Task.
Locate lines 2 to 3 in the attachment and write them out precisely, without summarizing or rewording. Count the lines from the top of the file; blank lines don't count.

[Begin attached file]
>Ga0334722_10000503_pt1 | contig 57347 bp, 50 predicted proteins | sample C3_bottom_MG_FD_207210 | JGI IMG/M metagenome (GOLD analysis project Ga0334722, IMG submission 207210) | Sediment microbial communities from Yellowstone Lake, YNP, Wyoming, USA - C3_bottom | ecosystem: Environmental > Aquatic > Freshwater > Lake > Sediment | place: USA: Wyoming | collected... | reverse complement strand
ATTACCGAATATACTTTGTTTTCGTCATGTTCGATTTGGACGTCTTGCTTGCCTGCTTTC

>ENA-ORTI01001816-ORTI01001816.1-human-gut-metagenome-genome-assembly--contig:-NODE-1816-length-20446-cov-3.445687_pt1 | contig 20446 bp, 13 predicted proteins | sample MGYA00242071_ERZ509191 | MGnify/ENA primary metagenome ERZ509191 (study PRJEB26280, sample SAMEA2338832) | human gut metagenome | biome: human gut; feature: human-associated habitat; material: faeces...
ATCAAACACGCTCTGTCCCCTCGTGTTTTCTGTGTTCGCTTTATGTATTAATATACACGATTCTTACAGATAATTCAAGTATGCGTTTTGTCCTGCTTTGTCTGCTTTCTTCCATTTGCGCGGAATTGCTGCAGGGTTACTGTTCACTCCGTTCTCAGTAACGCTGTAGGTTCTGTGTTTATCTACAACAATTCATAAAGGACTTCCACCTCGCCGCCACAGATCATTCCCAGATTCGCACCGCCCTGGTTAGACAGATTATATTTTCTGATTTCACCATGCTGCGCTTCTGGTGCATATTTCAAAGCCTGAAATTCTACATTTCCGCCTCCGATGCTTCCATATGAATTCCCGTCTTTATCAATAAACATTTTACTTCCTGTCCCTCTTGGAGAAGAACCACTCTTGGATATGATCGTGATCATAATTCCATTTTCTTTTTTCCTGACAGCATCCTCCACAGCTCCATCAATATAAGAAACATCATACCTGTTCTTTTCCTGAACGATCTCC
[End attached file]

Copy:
ATTACCGAATATACTTTGTTTTCGTCATGTTCGATTTGGACGTCTTGCTTGCCTGCTTTC

>ENA-ORTI01001816-ORTI01001816.1-human-gut-metagenome-genome-assembly--contig:-NODE-1816-length-20446-cov-3.445687_pt1 | contig 20446 bp, 13 predicted proteins | sample MGYA00242071_ERZ509191 | MGnify/ENA primary metagenome ERZ509191 (study PRJEB26280, sample SAMEA2338832) | human gut metagenome | biome: human gut; feature: human-associated habitat; material: faeces...